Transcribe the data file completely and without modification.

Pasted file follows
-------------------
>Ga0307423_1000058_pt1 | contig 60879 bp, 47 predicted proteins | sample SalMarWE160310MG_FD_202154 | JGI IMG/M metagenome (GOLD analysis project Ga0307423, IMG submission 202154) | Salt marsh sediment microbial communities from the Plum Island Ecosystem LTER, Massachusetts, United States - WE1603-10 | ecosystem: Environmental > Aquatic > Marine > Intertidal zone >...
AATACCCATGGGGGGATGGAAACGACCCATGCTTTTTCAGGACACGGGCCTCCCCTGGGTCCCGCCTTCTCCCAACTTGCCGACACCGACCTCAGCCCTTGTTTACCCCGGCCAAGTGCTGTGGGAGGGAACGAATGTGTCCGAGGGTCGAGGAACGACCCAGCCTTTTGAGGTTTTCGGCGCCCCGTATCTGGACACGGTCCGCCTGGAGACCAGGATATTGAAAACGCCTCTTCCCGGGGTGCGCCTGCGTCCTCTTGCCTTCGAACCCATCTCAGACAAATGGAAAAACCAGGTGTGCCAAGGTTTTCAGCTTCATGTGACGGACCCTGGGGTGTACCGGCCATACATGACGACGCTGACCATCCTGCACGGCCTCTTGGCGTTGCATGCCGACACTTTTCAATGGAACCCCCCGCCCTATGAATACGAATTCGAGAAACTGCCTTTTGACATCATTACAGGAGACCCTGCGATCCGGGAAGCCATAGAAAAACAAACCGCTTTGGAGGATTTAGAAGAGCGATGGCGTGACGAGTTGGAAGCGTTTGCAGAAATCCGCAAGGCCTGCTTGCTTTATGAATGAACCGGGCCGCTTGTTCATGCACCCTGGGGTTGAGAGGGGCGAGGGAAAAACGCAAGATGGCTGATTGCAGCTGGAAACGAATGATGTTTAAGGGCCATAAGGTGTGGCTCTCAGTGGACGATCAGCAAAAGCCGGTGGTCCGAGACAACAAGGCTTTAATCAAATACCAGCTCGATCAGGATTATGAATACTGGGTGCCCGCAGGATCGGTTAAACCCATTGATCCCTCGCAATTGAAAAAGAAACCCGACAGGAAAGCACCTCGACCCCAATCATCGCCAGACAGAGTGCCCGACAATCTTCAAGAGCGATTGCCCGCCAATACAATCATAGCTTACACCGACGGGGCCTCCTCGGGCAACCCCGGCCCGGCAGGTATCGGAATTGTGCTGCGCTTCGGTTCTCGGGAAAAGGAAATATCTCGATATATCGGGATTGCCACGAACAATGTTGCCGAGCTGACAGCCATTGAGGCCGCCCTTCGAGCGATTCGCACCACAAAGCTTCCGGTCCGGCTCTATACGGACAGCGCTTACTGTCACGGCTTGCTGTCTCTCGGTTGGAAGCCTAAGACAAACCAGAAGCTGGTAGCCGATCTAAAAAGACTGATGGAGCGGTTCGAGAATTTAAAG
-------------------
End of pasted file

>Ga0307423_1000058_pt1 | contig 60879 bp, 47 predicted proteins | sample SalMarWE160310MG_FD_202154 | JGI IMG/M metagenome (GOLD analysis project Ga0307423, IMG submission 202154) | Salt marsh sediment microbial communities from the Plum Island Ecosystem LTER, Massachusetts, United States - WE1603-10 | ecosystem: Environmental > Aquatic > Marine > Intertidal zone >...
AATACCCATGGGGGGATGGAAACGACCCATGCTTTTTCAGGACACGGGCCTCCCCTGGGTCCCGCCTTCTCCCAACTTGCCGACACCGACCTCAGCCCTTGTTTACCCCGGCCAAGTGCTGTGGGAGGGAACGAATGTGTCCGAGGGTCGAGGAACGACCCAGCCTTTTGAGGTTTTCGGCGCCCCGTATCTGGACACGGTCCGCCTGGAGACCAGGATATTGAAAACGCCTCTTCCCGGGGTGCGCCTGCGTCCTCTTGCCTTCGAACCCATCTCAGACAAATGGAAAAACCAGGTGTGCCAAGGTTTTCAGCTTCATGTGACGGACCCTGGGGTGTACCGGCCATACATGACGACGCTGACCATCCTGCACGGCCTCTTGGCGTTGCATGCCGACACTTTTCAATGGAACCCCCCGCCCTATGAATACGAATTCGAGAAACTGCCTTTTGACATCATTACAGGAGACCCTGCGATCCGGGAAGCCATAGAAAAACAAACCGCTTTGGAGGATTTAGAAGAGCGATGGCGTGACGAGTTGGAAGCGTTTGCAGAAATCCGCAAGGCCTGCTTGCTTTATGAATGAACCGGGCCGCTTGTTCATGCACCCTGGGGTTGAGAGGGGCGAGGGAAAAACGCAAGATGGCTGATTGCAGCTGGAAACGAATGATGTTTAAGGGCCATAAGGTGTGGCTCTCAGTGGACGATCAGCAAAAGCCGGTGGTCCGAGACAACAAGGCTTTAATCAAATACCAGCTCGATCAGGATTATGAATACTGGGTGCCCGCAGGATCGGTTAAACCCATTGATCCCTCGCAATTGAAAAAGAAACCCGACAGGAAAGCACCTCGACCCCAATCATCGCCAGACAGAGTGCCCGACAATCTTCAAGAGCGATTGCCCGCCAATACAATCATAGCTTACACCGACGGGGCCTCCTCGGGCAACCCCGGCCCGGCAGGTATCGGAATTGTGCTGCGCTTCGGTTCTCGGGAAAAGGAAATATCTCGATATATCGGGATTGCCACGAACAATGTTGCCGAGCTGACAGCCATTGAGGCCGCCCTTCGAGCGATTCGCACCACAAAGCTTCCGGTCCGGCTCTATACGGACAGCGCTTACTGTCACGGCTTGCTGTCTCTCGGTTGGAAGCCTAAGACAAACCAGAAGCTGGTAGCCGATCTAAAAAGACTGATGGAGCGGTTCGAGAATTTAAAG